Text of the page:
On my first day at the World Economic Conference in Davos, Switzerland, I was checking email in a lounge at the main conference center when I spotted Benchmark Capital's Matt Cohler and Owen Van Natta of MySpace. I told them I wanted to say hello but that my overarching goal for the conference was to NOT spend too much time with Internet people. "How's that working out for you?" Van Natta asked. "Not so well," I replied.
Indeed, my hotel, an undistinguished but totally adequate three-star lodge a 20-minute walk from the center of the action, is something of the Internet and academic ghetto. In the lobby I've regularly bumped into Max Levchin of Slide, TechCrunch's Michael Arrington, LinkedIn founder Reid Hoffman and Ning's Gina Bianchini, among others. Thursday morning I shared a shuttle bus from the hotel with Elizabeth Useem, wife of Wharton scholar Michael and mom of my former Fortune colleague Jerry.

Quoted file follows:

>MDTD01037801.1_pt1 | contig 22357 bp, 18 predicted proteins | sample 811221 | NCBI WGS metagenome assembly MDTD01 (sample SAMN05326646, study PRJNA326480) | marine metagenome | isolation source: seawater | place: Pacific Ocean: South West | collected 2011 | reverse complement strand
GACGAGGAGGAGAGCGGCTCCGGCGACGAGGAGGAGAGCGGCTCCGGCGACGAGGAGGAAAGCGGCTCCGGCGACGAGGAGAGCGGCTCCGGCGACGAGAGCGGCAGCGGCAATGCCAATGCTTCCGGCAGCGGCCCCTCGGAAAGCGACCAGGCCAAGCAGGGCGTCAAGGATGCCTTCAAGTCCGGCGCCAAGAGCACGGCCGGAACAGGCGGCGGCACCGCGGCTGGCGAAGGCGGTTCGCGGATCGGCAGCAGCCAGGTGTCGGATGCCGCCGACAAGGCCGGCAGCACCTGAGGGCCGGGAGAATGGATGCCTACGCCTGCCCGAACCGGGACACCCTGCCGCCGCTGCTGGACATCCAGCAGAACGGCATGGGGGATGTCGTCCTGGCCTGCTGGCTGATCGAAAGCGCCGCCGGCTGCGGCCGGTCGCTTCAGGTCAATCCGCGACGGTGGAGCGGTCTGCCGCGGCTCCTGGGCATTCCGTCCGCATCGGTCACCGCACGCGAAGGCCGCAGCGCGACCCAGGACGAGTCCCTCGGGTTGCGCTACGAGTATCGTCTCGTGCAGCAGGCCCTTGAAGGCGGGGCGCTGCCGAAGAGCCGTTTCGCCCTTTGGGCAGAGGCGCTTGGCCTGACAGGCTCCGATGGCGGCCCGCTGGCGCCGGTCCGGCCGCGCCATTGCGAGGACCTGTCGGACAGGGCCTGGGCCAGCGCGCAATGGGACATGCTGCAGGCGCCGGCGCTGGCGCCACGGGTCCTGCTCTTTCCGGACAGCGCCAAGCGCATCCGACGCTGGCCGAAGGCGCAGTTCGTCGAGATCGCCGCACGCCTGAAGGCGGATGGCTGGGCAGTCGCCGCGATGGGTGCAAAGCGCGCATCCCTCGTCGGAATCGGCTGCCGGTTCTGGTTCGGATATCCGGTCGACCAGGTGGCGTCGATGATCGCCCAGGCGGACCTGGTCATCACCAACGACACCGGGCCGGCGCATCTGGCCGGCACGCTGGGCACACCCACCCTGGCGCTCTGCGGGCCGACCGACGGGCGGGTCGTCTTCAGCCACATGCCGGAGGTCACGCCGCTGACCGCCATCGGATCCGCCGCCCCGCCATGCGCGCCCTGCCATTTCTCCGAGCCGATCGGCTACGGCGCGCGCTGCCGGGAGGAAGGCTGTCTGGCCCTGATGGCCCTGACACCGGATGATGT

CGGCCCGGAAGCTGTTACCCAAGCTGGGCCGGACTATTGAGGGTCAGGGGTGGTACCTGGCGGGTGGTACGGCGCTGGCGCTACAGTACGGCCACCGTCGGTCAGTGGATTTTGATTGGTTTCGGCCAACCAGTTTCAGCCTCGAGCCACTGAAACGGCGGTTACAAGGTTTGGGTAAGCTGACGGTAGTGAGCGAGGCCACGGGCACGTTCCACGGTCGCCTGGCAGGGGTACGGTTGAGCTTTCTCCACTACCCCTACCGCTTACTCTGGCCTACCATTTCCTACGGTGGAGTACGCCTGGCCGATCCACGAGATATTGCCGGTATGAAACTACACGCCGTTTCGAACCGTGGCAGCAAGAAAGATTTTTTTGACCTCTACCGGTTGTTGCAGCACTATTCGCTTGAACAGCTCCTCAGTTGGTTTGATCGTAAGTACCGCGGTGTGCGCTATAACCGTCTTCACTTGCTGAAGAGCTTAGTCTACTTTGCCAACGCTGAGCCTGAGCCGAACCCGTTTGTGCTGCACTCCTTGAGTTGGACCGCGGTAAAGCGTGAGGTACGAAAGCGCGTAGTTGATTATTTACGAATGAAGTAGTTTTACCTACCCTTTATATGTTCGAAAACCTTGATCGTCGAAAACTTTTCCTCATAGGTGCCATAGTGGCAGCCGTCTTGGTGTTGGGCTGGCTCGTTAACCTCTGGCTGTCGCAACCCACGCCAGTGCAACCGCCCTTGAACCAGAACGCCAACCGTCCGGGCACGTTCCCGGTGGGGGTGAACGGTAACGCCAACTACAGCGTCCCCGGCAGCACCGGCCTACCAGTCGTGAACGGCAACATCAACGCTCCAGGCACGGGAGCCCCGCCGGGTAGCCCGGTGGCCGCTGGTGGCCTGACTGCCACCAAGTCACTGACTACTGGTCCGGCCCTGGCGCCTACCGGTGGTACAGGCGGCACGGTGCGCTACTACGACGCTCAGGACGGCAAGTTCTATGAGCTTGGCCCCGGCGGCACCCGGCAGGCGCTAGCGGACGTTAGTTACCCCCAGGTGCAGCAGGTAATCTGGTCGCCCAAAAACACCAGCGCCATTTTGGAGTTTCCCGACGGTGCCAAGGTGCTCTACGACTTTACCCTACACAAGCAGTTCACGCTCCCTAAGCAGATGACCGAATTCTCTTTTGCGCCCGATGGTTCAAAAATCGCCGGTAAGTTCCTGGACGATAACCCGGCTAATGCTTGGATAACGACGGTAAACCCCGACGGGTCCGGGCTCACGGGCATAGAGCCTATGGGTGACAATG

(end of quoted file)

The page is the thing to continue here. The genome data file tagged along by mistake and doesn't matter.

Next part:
As the week progressed I met plenty of people without connections to Silicon Valley or Fortune Magazine. On a shuttle bus to the conference I was seated next to a man in flowing orange robes who teased me for commenting on how cold it was. He wore neither boots nor gloves and explained to me that in his home in Nepal there is no heat. His name was Matthieu Ricard, and among other things he is a translator for the Dalai Lama. This was a true Davos experience.
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